“I literally died of embarrassment”
Did you, really? Cos you’re still talking to me
This is linguistic harassment
Abusing English with hyperbole
– Paul Roche, “Not Literally”
On the list of things that bring me both mild annoyance and slight amusement, people abusing hyperbole must be pretty close to the top. (Also on the list: rude people on MetroTransit, college freshmen picking up my packs of gum, college freshmen.) Relying on exaggeration to communicate the magnitude of your feeling is not just lazy and ineffective, it dilutes the English language: what could be a robust, full-bodied Dragon’s Milk Stout of an image becomes a limp, watery Mich Golden. Let’s be clear: you have never loved a potato ole, you don’t hate iPad Minis, and exactly zero BuzzFeed articles have ever cost you – nor have they restored – your faith in humanity. Soon we’ll have to double- and triple-down on our adjectives and adverbs just to differentiate the love we have for our spouses from the “love” we have for Boom Chicka Pop.
It is a personal feeling of mine, but one that I hold closely, that we do this not only with feelings and emotions but also with our use of the word “friend.” It wasn’t the Facebook era that taught us to abuse the term (although, surely, that didn’t help matters). A significant percentage of the people we call friends fall short of the full realization of that label. In “The Four Loves,” CS Lewis distinguished friends from companions: companions are people you spend time with, while friends are those with whom you share a special bond. “Friendship,” he wrote, “arises out of mere Companionship when two or more of the companions discover that they have in common some insight or interest or even taste which the others do not share and which, till that moment, each believed to be his own unique treasure (or burden). The typical expression of opening Friendship would be something like, ‘What? You too? I thought I was the only one.’”
A shared uniqueness is the start of the matter, but a seed doesn’t become a plant until it sprouts. Real friendship must run deeper than mere commonality. Ralph Waldo Emerson includes intense affection in the formula. In his essay on friendship, he said, “The scholar sits down to write, and all his years of meditation do not furnish him with one good thought or happy expression; but it is necessary to write a letter to a friend, and, forthwith, troops of gentle thoughts invest themselves, on every hand, with chosen words.” But even abundant affection doesn’t complete the picture. Marlene Dietrich famously said, “It’s the friends you can call up a 4 a.m. that matter.” Likewise, the ancient Greek poet Euripides said, “Friends show their love in times of trouble, not in happiness.” If you want to know the magnitude of a friendship, answer the question, “How much would I sacrifice for this person’s benefit?” or, conversely, “How much would they sacrifice for mine?”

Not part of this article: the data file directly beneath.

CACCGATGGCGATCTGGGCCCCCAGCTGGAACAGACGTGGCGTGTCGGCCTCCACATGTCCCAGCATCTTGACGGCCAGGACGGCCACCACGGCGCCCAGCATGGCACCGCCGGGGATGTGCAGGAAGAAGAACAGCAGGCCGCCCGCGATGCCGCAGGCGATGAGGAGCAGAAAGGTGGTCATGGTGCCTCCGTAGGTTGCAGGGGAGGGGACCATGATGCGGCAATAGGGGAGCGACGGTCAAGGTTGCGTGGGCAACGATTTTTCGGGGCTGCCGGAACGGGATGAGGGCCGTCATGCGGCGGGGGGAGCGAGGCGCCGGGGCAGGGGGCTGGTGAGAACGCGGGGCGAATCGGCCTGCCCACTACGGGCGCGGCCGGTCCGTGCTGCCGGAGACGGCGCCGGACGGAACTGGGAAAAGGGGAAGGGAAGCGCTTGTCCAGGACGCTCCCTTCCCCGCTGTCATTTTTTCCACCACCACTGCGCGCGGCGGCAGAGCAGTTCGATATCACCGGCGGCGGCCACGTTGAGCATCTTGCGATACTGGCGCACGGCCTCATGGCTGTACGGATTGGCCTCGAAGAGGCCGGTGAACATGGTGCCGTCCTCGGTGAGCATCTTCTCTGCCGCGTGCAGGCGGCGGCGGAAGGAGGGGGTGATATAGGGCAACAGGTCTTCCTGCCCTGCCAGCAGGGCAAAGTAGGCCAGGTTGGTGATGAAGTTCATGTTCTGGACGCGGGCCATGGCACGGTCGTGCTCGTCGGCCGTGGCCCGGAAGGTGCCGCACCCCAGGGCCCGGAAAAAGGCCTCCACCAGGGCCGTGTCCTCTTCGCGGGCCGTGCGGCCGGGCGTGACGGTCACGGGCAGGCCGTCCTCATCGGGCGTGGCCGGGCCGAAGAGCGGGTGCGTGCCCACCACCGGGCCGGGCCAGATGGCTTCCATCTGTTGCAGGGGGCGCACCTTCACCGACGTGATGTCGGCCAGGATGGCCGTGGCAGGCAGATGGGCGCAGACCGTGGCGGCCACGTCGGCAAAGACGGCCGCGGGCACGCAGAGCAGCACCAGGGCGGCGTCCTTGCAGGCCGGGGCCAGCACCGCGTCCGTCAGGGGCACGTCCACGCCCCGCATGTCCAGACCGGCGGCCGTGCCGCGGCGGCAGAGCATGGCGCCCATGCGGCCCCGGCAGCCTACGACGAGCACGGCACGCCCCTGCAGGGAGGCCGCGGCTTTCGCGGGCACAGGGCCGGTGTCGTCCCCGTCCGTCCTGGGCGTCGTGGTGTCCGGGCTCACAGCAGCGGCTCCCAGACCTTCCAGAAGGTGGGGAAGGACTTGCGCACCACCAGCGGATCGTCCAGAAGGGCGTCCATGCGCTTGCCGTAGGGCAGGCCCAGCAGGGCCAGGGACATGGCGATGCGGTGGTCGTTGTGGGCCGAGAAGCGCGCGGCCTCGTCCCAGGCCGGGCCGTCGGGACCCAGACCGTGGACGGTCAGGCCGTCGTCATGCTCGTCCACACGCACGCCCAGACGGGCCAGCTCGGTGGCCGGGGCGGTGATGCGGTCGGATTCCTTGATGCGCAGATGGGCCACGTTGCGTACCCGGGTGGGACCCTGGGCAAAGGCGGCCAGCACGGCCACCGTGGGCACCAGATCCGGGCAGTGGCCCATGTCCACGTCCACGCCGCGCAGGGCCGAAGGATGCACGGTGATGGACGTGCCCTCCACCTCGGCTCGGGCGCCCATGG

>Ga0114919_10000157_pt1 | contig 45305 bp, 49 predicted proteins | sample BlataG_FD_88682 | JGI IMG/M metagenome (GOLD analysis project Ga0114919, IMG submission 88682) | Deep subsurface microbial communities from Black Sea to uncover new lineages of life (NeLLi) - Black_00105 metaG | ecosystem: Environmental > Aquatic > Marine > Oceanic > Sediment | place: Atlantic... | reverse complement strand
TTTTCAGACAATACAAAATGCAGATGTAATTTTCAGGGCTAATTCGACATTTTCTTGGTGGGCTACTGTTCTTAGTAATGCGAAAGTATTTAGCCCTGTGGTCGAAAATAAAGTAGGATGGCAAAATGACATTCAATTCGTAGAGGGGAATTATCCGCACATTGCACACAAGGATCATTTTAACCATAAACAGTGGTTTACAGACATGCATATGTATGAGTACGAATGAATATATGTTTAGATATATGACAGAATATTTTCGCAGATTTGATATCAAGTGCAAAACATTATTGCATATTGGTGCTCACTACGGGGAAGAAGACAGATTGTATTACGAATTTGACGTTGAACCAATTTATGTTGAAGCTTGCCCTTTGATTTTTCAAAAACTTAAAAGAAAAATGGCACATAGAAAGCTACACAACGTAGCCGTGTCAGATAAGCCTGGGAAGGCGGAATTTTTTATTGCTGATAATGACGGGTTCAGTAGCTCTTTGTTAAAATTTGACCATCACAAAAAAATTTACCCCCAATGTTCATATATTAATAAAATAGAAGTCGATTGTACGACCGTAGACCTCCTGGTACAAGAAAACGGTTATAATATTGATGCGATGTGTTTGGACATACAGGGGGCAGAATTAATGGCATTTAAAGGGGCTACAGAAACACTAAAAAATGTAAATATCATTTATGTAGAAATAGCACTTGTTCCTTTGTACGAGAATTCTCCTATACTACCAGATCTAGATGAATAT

Acknowledging that a relationship falls short of friendship feels both impolitic and impolite, especially to Midwestern sensibilities. Perhaps it is less a fact of abusing the language with hyperbole and more a matter of our language failing us. What is the name for a person that is more than an acquaintance but less than a friend? Lewis used companion, but that word has more ambiguity than “friend” does. Comrade feels too communist; buddy, too informal. Maybe “friend” is the best we’ve got. But there is the sort of “friend” we greet with vague awkwardness when we see them in public, and there is the sort that inspires “troops of gentle thoughts” when we think of them. It’d be nice to be able to differentiate between the two without the addition of adverbs.